Santana - "Oye Como Va"
(Debuted #82, Peaked #13, 10 weeks on chart)
"Oye Como Va" is often remembered as a Santana song, but it was written and originated by Latin mambo artist Tito Puente in 1963. It's one of the few big U.S. hits of the 1970s to be entirely sung in a language other than English and has very few lyrics, letting the music speak for much of the song. The words "Oye com va, mi ritmo, bueno pa' gozar, mulata" (loosely translated: "listen how it goes, my rhythm, good for partying, mulatto") are repeated once and instrumental passages bookend the two verses. Guitar and organ solos complement the Latin rhythm nicely.
During my research, I actually learned something about the song I'd been getting wrong for many years. Since my days a high school Spanish student, I'd always heard the words "mi ritmo" as "peligro," meaning "danger." With Carlos Santana's guitar attack cutting through the steady rhythm, it seemed logical to think of it as some type of warning. As for the word "mulata," in the U.S. the term mulatto is often derisive due to its interracial context but in Latin culture multi-ethnicity is more widespread so the term likely isn't unfavorable. However, I'm not well-versed in the subject so if anybody who reads this can add some information about its inclusion in the song, feel free to add a comment below.
Billy Joe Royal - "Tulsa"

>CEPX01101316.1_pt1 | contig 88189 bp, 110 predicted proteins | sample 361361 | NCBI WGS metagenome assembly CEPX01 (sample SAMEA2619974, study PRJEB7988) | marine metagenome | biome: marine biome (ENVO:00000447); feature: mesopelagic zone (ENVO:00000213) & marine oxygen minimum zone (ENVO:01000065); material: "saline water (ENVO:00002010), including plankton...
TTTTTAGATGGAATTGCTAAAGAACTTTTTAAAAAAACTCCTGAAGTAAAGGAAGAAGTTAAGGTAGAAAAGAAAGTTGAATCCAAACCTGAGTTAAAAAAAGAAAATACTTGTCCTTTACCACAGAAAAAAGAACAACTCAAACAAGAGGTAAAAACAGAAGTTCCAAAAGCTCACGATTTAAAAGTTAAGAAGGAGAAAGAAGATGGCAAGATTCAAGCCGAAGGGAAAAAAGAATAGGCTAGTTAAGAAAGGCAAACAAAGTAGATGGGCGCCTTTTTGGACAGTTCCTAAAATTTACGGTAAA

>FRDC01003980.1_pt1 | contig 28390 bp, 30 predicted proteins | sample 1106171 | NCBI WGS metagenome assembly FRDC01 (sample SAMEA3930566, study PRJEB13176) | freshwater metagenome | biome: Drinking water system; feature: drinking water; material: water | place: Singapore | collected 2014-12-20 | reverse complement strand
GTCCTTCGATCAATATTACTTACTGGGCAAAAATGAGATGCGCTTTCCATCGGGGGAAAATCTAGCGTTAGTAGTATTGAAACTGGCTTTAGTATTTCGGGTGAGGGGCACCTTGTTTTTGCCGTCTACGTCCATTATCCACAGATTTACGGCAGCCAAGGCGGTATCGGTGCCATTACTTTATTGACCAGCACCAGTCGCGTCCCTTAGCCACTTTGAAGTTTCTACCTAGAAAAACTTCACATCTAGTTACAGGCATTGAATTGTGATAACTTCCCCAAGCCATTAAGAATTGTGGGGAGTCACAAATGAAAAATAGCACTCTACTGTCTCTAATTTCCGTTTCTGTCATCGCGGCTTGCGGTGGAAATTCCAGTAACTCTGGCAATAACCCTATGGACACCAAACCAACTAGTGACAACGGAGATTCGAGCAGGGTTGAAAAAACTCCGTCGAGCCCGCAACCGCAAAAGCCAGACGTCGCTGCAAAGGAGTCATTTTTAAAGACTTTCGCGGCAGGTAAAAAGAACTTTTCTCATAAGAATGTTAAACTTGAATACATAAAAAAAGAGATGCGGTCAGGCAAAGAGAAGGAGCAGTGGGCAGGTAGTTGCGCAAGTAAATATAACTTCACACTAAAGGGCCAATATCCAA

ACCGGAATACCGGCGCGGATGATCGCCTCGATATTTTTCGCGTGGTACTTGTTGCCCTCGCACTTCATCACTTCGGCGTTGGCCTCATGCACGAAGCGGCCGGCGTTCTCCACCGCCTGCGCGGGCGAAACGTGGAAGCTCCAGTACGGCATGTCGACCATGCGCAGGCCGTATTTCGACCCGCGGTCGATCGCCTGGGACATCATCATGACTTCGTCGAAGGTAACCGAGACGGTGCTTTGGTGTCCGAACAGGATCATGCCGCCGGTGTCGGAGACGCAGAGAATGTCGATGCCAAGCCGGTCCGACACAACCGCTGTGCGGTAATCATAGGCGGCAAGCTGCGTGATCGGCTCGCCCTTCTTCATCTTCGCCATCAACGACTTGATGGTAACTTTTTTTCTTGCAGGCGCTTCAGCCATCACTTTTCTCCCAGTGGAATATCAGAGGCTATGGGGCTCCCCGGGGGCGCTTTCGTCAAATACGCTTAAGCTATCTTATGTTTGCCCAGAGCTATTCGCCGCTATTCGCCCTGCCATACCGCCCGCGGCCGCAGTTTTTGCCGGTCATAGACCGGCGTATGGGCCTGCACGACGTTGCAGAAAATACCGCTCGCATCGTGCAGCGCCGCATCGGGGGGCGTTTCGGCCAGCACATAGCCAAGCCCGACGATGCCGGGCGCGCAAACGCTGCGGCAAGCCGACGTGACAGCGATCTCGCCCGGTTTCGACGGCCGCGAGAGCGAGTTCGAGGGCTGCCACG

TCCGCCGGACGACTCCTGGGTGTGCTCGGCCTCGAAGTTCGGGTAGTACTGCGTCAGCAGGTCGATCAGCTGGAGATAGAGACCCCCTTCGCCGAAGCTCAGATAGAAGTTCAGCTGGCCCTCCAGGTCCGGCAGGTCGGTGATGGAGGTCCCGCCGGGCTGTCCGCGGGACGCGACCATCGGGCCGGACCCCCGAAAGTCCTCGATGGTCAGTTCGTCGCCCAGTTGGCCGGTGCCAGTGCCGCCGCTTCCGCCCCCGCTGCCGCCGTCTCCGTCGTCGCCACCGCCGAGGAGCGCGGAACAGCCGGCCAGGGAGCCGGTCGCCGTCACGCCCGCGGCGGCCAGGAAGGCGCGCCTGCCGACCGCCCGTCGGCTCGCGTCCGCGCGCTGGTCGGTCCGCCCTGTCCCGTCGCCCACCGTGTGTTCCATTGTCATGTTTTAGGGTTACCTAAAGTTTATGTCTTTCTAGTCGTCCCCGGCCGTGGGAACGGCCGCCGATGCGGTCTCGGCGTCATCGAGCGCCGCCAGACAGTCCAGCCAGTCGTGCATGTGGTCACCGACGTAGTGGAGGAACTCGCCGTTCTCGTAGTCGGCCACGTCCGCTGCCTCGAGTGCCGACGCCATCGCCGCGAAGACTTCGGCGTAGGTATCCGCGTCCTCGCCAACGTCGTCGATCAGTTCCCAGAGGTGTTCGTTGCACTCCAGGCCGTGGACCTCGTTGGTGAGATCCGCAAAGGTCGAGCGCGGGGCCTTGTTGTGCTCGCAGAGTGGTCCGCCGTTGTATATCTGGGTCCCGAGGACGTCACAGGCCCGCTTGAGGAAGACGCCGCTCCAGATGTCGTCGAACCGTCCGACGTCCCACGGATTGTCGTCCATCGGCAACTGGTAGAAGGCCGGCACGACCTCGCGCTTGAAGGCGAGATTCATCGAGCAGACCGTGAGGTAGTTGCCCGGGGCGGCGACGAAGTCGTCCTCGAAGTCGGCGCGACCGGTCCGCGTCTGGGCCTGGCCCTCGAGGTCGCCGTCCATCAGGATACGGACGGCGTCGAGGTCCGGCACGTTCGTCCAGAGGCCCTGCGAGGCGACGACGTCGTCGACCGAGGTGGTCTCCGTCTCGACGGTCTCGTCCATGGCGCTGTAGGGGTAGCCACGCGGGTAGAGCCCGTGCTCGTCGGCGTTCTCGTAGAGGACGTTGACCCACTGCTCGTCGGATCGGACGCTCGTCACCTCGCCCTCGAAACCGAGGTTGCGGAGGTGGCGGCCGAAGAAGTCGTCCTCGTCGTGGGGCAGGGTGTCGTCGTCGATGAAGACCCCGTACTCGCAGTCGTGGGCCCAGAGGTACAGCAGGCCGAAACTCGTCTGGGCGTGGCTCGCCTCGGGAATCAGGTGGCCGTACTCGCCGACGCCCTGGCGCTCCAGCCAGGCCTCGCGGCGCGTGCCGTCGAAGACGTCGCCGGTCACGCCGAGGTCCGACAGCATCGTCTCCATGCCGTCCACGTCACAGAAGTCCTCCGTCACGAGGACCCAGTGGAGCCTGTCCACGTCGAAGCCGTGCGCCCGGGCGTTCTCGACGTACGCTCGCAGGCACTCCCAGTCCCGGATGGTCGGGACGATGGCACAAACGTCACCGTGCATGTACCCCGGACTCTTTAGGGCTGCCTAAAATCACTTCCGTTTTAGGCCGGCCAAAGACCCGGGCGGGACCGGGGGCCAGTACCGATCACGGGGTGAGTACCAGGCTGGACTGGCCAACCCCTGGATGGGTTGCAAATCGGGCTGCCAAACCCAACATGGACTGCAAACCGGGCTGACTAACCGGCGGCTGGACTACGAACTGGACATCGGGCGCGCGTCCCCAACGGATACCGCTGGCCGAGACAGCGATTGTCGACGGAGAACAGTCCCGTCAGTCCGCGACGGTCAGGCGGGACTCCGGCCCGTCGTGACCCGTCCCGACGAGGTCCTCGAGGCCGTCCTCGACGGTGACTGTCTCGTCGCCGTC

(Debuted #95, Peaked #86, 3 weeks on chart)
Best known for his 1965 hit "Down in the Boondocks," Billy Joe Royal had occasional success for the rest of the 1960s but nothing that matched that first hit. Despite an updated sound for his 1969 hit "Cherry Hill Park," he would return to his regular hit-or-miss routine with subsequent singles. However, in the 1980s, Royal would once again become successful by becoming a straight country singer. Unlike other crossover stars like B.J. Thomas, Kenny Rogers or Glen Campbell, Royal's country success wasn't preceded by a period of charting in both formats; in his case, his pop singles didn't chart country and his later country singles didn't hit the pop charts.
"Tulsa" was something of a precursor to Royal's later direction. It was a Western-themed song -- Waylon Jennings recorded it for the country market -- and had adult subject matter in its lyrics (his girl had gotten pregnant by somebody else and the father walked away from his responsibility, and this cowboy was looking to settle the score with him). It's a warning for the offender to leave town or be prepared for a showdown. That's a long way from running away from the shame (as the lyrics of "Down in the Boondocks" suggest). The tune may have seemed a little old-fashioned; perhaps actually having the shootout on the record (like in "Indiana Wants Me" or even "Run Joey Run") may have helped the tune rise higher on the charts.
Marvin Gaye - "What's Going On"
(Debuted #81, Peaked #2, 15 weeks on chart)
Without a doubt, this is one of the greatest songs of the 1970s. It was timely, coming after a period of unrest over racial matters and an unpopular war but done in a way that wasn't overly preachy or heavy-handed. Its message was simple yet succinct and universal.